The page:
At the family level, Christensenellaceae, Peptostreptococcaceae, Erysipelotrichaceae, norank Clostridia UCG-014, Eubacterium coprostanoligenes group, Clostridiaceae were more abundant in adult goats than those in young goats, while Prevotellaceae, Spirochaetaceae, Muribaculaceae showed a opposite trend (P < 0.05). At the genus level, 32 of the 50 most abundant bacterial genera were significantly different between the adult and young goats (P < 0.05); of these, 20 genera, including the abundances of Christensenellaceae R-7 group, Turicibacter, Romboutsia, and Clostridium sensu stricto 1, were significantly increased in the adult goats, compared to those in the young goats. Twelve genera, including unclassified Prevotellaceae, Succinivibrio, Prevotellaceae NK3B31 group, and Oscillibacter were significantly decreased in the adult goats. The results showed that those HADG-enriched bacteria decreased and the LADG-enriched bacteria increased with maturity of goats.
PICRUSt2 was employed to predict the function of the rectum microbiota (Additional file 1: Table S6). Comparison with the young goats, the adult goats had a significantly lower relative abundance for Metabolism and Organismal Systems-related genes, but a higher relative abundance of genes relating to Genetic Information Processing, Environmental Information Processing, and Cellular Processes in multiple KEGG (level 1) categories. Compared with the young goats, the adult goats had a lower relative abundance of genes relating to the metabolism of carbohydrate, glycan, and amino acids, and Cell growth and death, Environmental adaptation, Transport and Catabolism. Whereas it had a higher relative abundance of genes relating to Replication and repair, Signal transduction, Cellular community (prokaryotes), Cell motility, Nervous system, and Transcription.
Together, with the maturation of goats, the function of rectum microbiota became more diversified. However, the contribution of the changes of those microbiota to feed degradation and energy supply decreased in adult goats.
Recent studies showed that rumen microbiome was closely associated with productivity and health of host [32, 33]. More and more studies are addressing the compositions and functions of gut microbiome in ruminant animals [34, 35]. However, the relationships between hindgut microbiota and the growth performance of young ruminants remain unclear. In the present study, a total of 76 young goats, which were fed the same diet and raised under the same condition, were investigated. Based on the comparisons between the different growth rates or growth stage goats and the analysis of the correlation of large samples and microbial co-occurrence network, we found that some keystone rectum microbiota, played more critical roles in early life than in adulthood, especially in modulating the rectum fermentation and animal growth.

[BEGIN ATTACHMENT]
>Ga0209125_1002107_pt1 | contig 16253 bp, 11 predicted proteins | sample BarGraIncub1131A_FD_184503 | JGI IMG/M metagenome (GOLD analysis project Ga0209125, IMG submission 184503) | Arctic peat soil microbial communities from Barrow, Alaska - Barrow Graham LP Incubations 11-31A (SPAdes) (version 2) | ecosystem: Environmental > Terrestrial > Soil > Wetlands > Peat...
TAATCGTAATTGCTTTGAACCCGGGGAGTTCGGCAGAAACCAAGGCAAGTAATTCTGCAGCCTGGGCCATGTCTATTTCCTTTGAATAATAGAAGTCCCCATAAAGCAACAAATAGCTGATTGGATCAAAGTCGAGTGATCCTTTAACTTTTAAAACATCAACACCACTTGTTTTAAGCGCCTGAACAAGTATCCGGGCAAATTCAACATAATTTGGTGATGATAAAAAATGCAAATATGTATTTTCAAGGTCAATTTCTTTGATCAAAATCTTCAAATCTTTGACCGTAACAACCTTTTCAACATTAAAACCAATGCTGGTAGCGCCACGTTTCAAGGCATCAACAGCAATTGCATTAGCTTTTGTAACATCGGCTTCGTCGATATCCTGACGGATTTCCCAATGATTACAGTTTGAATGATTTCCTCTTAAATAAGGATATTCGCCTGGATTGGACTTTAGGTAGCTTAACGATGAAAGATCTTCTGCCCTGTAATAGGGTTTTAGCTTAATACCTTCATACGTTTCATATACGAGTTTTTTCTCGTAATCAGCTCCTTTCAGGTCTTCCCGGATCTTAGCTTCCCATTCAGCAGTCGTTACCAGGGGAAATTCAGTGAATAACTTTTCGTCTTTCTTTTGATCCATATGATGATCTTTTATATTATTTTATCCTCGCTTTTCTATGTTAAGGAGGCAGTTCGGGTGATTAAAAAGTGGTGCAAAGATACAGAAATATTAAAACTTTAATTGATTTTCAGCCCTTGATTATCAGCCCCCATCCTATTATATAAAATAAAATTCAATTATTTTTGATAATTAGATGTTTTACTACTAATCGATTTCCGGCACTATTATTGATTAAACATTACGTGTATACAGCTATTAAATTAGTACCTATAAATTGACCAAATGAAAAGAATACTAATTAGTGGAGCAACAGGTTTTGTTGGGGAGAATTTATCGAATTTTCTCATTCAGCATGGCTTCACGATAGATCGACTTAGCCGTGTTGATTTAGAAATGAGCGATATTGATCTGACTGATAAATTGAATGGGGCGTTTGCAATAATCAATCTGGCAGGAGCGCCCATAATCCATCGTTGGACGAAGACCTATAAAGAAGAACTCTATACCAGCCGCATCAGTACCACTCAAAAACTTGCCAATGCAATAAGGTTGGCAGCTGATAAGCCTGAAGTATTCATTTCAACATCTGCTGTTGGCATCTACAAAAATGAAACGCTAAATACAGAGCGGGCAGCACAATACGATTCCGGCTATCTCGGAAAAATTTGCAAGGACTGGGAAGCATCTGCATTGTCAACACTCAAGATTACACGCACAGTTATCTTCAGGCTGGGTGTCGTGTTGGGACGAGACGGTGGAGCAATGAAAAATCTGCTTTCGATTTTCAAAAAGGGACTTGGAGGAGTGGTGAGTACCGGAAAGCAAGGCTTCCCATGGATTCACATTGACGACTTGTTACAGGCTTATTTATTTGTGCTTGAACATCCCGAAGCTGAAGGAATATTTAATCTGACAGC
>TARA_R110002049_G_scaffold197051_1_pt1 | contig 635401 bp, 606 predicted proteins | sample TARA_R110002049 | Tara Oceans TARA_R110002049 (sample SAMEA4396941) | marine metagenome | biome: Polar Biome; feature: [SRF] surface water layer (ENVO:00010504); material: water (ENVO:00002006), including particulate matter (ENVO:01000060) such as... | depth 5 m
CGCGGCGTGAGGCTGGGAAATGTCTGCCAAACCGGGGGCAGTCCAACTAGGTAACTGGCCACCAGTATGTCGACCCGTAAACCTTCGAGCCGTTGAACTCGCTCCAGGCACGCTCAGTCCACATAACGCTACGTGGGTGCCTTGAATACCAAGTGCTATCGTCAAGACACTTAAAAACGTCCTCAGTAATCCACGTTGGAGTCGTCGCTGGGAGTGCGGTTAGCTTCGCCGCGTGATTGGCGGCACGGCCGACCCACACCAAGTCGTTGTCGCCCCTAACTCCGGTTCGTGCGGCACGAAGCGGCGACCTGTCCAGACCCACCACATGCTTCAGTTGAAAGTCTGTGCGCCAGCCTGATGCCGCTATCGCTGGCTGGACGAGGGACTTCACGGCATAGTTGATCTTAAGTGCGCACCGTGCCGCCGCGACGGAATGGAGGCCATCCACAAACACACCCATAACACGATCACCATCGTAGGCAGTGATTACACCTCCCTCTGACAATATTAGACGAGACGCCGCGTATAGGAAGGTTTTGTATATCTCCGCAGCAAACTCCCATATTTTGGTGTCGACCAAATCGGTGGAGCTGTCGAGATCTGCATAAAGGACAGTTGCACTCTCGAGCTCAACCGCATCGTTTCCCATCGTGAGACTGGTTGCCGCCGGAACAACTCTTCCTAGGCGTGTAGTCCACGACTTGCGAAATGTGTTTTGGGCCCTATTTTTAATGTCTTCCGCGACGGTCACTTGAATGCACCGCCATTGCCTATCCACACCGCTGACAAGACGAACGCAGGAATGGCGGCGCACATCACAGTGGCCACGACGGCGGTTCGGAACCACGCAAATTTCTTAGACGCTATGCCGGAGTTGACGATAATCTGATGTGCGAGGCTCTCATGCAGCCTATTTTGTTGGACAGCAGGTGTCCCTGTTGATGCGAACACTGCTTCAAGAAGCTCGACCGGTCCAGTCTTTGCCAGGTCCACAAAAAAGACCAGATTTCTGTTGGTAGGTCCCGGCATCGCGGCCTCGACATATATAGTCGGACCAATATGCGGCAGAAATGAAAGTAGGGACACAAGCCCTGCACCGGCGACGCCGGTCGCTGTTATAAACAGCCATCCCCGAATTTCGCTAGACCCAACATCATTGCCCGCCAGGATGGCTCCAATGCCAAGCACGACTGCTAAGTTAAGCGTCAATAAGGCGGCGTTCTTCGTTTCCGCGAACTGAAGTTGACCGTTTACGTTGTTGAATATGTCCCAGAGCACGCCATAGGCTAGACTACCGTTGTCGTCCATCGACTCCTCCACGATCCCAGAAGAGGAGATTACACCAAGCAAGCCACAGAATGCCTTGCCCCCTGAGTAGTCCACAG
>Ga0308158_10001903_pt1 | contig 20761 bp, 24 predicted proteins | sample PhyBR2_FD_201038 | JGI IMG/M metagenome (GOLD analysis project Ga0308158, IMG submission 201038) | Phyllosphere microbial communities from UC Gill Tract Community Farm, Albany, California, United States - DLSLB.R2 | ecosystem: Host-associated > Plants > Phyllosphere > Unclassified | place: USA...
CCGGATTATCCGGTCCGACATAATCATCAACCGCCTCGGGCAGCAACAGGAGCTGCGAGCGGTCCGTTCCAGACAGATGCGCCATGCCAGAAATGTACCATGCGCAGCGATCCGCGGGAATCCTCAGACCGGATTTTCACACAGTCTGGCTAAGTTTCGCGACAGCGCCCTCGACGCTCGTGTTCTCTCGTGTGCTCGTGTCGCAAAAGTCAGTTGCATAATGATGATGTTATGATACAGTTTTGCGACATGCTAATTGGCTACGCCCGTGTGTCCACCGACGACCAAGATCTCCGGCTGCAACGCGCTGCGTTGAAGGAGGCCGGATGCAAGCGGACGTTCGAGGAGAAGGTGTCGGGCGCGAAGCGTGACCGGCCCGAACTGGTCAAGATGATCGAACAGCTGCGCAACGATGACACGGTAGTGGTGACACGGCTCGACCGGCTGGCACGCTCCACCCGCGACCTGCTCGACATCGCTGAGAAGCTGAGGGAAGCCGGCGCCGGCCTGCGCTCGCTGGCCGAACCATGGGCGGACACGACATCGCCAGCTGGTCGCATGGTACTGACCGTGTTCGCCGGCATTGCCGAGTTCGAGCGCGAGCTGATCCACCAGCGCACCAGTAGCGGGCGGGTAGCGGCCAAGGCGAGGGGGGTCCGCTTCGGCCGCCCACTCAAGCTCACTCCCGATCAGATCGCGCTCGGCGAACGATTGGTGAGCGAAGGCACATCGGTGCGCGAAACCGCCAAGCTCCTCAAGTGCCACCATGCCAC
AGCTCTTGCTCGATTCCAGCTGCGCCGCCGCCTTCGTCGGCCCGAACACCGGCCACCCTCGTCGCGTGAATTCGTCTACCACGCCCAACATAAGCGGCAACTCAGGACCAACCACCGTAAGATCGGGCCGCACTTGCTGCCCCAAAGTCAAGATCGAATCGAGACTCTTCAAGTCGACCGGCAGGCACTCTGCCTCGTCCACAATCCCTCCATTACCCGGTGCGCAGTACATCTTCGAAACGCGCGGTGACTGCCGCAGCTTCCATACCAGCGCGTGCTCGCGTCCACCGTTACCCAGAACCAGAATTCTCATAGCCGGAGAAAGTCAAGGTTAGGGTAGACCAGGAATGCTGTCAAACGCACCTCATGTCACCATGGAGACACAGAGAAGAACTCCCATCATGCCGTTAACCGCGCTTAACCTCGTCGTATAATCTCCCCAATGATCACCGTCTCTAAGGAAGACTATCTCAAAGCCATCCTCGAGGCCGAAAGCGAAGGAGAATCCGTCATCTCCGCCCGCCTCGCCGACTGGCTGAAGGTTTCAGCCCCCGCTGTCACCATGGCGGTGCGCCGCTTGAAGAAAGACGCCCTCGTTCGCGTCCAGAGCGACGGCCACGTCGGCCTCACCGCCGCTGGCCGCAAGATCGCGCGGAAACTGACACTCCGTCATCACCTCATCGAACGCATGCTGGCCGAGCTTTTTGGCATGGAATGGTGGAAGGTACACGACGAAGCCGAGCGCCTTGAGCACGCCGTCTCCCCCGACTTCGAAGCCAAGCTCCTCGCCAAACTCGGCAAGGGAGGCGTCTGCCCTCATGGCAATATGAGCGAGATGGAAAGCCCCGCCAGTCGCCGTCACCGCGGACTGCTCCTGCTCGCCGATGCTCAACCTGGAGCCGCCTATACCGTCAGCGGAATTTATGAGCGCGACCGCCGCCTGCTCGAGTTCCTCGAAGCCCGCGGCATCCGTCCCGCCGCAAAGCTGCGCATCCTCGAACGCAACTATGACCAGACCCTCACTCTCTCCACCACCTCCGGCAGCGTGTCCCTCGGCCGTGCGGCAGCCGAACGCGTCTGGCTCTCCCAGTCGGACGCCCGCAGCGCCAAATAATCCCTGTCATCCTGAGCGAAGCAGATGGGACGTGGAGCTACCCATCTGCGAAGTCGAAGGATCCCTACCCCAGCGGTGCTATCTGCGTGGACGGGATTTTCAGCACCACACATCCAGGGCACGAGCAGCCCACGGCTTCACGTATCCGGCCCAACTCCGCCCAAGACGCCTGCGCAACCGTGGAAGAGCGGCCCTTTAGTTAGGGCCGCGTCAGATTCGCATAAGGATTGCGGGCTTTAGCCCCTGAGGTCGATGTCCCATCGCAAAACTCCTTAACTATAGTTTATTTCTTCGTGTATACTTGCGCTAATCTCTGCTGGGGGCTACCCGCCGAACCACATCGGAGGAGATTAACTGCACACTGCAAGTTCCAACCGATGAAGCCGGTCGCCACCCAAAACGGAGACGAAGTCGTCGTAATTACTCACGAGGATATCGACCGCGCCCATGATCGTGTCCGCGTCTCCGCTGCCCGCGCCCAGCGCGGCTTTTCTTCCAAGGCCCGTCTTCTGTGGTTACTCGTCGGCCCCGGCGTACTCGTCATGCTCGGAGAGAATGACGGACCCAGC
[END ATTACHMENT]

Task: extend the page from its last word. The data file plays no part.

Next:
The significant differences in the microbial community composition of fecal samples were found between HADG and LADG goats in the present study. Moreover, the analysis of microbial co-occurrence network showed that the HADG-related bacteria (unclassified Prevotellaceae [0.86%, 29/306], Succinivibrio [2.65%, 10/306], and Faecalibacterium [0.43%, 41/306]), and LADG-related bacteria [Christensenellaceae R-7 group (5.88%, 4/306)], which were the top 50 genera of the total 306 genera measured of all young goats, had significantly interacted with other rectum bacteria. These taxa may play momentous roles as functional-keystone bacteria in shaping the hindgut microbial community and improving feed digestion. In the present study, we mainly focused on the relationship between “common” bacteria (relative abundance > 0.1%), gut fermentation and animal performance. Future studies should explore the function of gut “rare” species in ecosystem multifunctionality.